On November 28, 2017, the United States Supreme Court heard oral argument on whether whistleblowers are entitled to protection from retaliation under Section 922 of the Dodd-Frank Wall Street Reform and Consumer Protection Act’s (“Dodd-Frank”) anti-retaliation provision even when they do not report wrongdoing to the Securities and Exchange Commission (“SEC”). Because this anti-retaliation provision bolsters the existing patchwork of federal and state laws protecting whistleblowers, the Supreme Court’s forthcoming decision may have far-reaching implications on corporate compliance programs.
Background on Digital Realty Trust, Inc. v. Somers
The case before the Court, Digital Realty Trust, Inc. v. Somers, involves an employee who was terminated for reporting to senior management that his supervisor had eliminated internal controls in violation of the Sarbanes-Oxley Act of 2002 (“Sarbanes Oxley”). While the employee reported the alleged violations internally, he did not report them to the SEC. Before the Supreme Court granted certiorari on June 26, 2017, the Ninth Circuit Court of Appeals upheld the employee’s ability to bring an anti-retaliation claim against his former employer under Dodd-Frank’s anti-retaliation provision even though he only reported internally, stating that the provision “unambiguously and expressly protects from retaliation all those who report to the SEC and who report internally.” However, other circuit courts, including the Fifth Circuit Court of Appeals, have held that Dodd-Frank’s anti-retaliation provision protects whistleblowers only when they report wrongdoing to the SEC.
The disagreement among the circuit courts stems from interpretation of Section 21F(h)(1)(A)(iii) of the Securities Exchange Act of 1934 (“Exchange Act”), as promulgated under Dodd-Frank. This provision prohibits employers from retaliating against “whistleblowers” for, among other things, “making disclosures that are required or protected under” Sarbanes-Oxley, the Exchange Act, 18 U.S.C. § 1513(e), “and any other law, rule, or regulation subject to the jurisdiction of the Commission.” Among other laws, rules and regulations, several provisions of Sarbanes-Oxley require or protect reporting of alleged securities violations internally, without regard to further reporting to the SEC.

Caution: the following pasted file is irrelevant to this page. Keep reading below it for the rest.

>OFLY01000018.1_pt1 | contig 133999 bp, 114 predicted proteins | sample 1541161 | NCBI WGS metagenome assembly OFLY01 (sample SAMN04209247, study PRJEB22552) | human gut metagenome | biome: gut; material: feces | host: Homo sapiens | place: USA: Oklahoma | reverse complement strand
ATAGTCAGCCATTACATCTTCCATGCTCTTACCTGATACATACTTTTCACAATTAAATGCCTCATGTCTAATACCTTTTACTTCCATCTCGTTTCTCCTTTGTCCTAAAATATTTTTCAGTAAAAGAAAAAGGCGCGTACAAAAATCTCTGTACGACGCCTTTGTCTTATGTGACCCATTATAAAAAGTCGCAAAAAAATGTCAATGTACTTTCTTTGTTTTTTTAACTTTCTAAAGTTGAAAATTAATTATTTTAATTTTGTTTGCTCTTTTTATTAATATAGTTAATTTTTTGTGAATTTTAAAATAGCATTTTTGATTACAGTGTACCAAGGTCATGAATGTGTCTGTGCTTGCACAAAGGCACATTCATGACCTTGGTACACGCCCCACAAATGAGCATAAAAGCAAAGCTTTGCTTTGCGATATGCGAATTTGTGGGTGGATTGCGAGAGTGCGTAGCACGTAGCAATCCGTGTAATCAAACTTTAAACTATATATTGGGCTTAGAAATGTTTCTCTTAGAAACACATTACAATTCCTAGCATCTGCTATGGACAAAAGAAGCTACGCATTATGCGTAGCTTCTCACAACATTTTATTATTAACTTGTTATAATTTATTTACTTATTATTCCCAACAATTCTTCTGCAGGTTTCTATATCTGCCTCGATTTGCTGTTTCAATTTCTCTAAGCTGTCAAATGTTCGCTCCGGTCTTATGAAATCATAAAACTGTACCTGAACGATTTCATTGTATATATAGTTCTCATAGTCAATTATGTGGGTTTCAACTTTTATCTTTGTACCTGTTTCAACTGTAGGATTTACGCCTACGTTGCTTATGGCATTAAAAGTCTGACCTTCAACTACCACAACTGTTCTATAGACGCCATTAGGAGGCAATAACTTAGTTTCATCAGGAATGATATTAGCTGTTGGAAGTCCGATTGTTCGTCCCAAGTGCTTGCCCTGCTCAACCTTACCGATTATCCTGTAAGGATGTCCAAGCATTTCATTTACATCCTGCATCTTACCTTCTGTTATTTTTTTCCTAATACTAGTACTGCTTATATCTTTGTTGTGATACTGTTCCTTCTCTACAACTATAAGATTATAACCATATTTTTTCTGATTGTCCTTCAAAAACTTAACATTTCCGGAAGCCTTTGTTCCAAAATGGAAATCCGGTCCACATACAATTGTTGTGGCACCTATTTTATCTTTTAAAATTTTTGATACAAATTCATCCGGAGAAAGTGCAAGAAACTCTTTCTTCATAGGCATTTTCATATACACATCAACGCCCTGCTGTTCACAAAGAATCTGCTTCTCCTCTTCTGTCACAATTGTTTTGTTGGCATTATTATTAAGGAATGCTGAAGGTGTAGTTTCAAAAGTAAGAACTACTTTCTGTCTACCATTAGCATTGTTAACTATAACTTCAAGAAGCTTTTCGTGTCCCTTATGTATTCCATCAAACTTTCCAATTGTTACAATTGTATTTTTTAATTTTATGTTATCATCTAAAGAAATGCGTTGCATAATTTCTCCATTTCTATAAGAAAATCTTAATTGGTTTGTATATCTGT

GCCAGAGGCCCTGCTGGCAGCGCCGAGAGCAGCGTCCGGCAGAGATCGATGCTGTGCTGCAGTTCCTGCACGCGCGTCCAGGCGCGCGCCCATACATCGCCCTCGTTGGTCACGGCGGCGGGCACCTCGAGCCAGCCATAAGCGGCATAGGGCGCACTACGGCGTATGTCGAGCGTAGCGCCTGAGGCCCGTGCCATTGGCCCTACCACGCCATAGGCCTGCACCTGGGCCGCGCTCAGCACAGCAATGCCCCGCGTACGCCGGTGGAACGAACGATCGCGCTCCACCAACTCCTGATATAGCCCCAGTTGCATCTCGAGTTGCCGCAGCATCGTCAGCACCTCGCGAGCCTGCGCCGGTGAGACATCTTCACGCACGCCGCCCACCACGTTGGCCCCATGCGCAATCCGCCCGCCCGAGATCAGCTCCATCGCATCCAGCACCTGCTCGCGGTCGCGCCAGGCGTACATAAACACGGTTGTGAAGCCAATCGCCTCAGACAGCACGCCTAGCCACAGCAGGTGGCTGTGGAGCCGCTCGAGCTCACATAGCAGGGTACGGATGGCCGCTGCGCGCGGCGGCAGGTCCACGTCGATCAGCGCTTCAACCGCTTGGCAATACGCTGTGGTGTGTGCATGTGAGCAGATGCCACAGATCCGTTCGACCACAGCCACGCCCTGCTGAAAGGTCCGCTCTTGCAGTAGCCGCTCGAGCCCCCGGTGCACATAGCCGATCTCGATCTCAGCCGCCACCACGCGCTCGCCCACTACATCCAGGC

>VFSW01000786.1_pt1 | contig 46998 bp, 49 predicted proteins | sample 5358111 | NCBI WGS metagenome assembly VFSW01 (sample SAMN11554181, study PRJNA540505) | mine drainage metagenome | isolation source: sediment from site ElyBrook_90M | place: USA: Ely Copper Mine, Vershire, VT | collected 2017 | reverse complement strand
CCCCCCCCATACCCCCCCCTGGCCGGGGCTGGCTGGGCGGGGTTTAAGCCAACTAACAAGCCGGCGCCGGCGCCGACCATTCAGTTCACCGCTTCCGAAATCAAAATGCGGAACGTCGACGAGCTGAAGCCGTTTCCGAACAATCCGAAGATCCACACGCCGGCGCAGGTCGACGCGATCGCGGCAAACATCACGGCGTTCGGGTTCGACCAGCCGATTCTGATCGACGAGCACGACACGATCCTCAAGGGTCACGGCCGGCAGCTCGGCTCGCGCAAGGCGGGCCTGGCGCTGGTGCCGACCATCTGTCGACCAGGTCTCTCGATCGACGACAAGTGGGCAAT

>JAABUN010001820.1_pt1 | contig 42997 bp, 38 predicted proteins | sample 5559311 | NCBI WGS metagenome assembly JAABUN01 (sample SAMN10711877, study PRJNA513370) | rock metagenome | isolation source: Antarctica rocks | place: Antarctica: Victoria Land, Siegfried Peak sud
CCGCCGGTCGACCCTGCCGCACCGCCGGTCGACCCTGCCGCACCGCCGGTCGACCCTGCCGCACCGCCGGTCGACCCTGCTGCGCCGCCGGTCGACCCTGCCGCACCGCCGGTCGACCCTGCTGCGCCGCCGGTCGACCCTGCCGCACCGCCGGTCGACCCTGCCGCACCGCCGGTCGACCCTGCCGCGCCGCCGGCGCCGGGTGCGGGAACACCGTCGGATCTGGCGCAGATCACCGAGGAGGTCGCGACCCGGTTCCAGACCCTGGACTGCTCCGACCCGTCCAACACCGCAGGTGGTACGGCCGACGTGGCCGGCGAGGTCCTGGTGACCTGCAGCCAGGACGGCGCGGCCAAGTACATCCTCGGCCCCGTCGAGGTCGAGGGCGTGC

At the same time, Section 21F(a)(6) of the Exchange Act limits the definition of “whistleblower” to “any individual who provides . . . information relating to a violation of the securities laws to the Commission.” In reading this definition of “whistleblower” together with Dodd-Frank’s anti-retaliation provision, both of which were specifically enacted by the same legislation, some courts have held that whistleblowers who only report internally are not protected under the legislation.
The SEC, however, which issued a rule stating that internal whistleblowers are also subject to protections under Dodd-Frank in 2011, has taken the position that the Dodd-Frank’s anti-retaliation protections cover whistleblowers regardless of whether they report to the SEC, and has urged deference to its interpretation because protecting internal reporters from retaliation is viewed as essential to its enforcement efforts.
Justices Signal Strict Interpretation of Dodd-Frank During Oral Argument
Although the Supreme Court is not expected to issue a decision in this case until next year, the Justices’ questions during the oral argument signal that they may be leaning towards the more restrictive view of Dodd-Frank’s anti-retaliation provisions adopted by the Fifth Circuit and other courts.
During oral argument, Digital Realty Trust argued Dodd-Frank’s plain language clearly protects whistleblowers, who are defined under the statute as only those who report wrongdoing to the SEC. Somers, on the other hand, argued that the SEC’s rule deserves deference, that a narrow interpretation of Dodd-Frank’s anti-retaliation provision is inconsistent with congressional intent, and that such an interpretation would provide those who report to the SEC with protection—even if the retaliation is unrelated to what they report to the SEC—while others would remain unprotected because they only reported internally.
The Justices focused heavily on the plain language of the statute, suggesting that while it may seem unfair that some employees will be protected simply because they report to the SEC, the plain language of a statute controls even though it leads to an anomalous result. The Justices also expressed some skepticism towards the SEC’s rule and seemed critical of the SEC’s failure to indicate that it intended to expand the definition of “whistleblower” in its notice of proposed rulemaking. Newly-appointed Justice Neil Gorsuch seemed particularly critical of the SEC’s broad interpretation of Dodd-Frank, stating that “I’m just stuck on the plain language here” and asking how Congress could have been clearer in setting the standard for whistleblower protection. Justice Gorsuch also suggested that circuit courts should not have upheld the SEC’s rule because doing so “allowed an agency to swallow a large amount of legislative power and judicial power in the process.”
A ruling that Dodd-Frank does not protect employees who only report internally would significantly affect internal compliance programs by discouraging employees from reporting misconduct internally. Such a ruling would further incentivize employees to instead report potential misconduct immediately to the government in order to receive anti-retaliation protection as well as a potential bounty from the SEC’s Whistleblower Program, which has already awarded more than $179 million to 50 whistleblowers over the past five years.